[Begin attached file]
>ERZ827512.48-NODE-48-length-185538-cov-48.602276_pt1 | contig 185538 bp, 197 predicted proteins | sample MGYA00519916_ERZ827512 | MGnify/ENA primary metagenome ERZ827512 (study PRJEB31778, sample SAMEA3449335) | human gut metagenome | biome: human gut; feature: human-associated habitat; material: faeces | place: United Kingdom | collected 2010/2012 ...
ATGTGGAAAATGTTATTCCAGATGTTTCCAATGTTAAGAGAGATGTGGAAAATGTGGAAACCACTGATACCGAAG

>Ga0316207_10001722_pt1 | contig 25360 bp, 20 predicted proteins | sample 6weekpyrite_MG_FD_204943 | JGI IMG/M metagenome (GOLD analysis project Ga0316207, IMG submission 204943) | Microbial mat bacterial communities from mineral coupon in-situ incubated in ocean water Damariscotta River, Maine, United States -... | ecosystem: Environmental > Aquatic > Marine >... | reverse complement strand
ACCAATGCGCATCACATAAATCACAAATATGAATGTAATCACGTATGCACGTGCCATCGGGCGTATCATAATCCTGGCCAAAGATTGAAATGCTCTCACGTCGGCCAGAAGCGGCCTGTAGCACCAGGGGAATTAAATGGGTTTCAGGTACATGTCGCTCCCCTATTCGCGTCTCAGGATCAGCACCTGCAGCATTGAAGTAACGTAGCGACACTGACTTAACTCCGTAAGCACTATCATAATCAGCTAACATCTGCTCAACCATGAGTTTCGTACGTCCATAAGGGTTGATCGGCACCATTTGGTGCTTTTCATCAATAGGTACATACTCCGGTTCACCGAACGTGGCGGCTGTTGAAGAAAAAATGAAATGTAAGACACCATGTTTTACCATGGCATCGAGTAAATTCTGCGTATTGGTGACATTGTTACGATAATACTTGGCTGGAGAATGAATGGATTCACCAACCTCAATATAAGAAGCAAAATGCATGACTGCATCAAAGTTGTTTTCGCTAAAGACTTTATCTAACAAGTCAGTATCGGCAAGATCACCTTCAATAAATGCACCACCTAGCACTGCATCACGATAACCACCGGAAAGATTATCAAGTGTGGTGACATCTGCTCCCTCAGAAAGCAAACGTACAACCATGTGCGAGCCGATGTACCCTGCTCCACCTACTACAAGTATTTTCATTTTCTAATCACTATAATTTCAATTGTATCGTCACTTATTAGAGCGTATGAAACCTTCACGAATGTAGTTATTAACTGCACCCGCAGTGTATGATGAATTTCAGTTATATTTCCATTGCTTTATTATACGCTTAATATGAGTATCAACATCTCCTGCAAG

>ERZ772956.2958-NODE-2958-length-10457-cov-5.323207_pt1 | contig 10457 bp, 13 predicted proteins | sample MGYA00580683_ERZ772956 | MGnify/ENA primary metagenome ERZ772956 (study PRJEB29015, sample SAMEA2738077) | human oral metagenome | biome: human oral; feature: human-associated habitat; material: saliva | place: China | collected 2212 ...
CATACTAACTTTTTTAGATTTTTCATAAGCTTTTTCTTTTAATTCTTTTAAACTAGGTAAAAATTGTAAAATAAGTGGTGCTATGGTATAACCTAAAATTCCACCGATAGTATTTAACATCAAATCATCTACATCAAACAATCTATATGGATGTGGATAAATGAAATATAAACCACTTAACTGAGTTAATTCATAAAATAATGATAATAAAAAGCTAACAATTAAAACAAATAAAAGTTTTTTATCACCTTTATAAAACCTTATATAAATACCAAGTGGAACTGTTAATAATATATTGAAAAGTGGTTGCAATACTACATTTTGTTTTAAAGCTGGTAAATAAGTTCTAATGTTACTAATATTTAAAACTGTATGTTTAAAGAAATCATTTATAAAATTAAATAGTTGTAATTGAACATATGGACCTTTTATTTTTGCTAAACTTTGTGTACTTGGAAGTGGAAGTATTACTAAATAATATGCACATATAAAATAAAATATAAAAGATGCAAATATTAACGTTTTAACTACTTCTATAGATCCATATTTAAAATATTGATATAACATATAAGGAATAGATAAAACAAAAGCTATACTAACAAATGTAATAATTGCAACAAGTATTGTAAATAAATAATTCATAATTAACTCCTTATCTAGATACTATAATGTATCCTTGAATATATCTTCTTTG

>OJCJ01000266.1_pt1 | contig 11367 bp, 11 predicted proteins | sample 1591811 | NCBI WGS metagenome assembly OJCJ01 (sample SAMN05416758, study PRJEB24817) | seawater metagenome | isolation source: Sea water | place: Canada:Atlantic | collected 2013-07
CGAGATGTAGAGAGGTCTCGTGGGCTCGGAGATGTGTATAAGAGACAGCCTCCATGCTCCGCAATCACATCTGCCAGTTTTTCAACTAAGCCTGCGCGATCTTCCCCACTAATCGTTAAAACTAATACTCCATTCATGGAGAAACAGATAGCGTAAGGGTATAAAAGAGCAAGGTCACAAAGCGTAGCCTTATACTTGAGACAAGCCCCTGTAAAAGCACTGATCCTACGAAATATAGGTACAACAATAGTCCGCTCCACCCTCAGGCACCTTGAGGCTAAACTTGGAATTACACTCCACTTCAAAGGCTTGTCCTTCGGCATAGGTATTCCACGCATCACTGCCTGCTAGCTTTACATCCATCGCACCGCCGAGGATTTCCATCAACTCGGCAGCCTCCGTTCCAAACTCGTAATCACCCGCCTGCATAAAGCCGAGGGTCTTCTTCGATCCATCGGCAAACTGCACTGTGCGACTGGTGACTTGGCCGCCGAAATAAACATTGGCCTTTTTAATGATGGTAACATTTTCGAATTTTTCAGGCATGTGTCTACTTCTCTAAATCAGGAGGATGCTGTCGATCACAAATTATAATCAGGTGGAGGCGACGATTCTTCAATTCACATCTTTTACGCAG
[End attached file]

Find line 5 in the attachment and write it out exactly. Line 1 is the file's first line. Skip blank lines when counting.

>ERZ772956.2958-NODE-2958-length-10457-cov-5.323207_pt1 | contig 10457 bp, 13 predicted proteins | sample MGYA00580683_ERZ772956 | MGnify/ENA primary metagenome ERZ772956 (study PRJEB29015, sample SAMEA2738077) | human oral metagenome | biome: human oral; feature: human-associated habitat; material: saliva | place: China | collected 2212 ...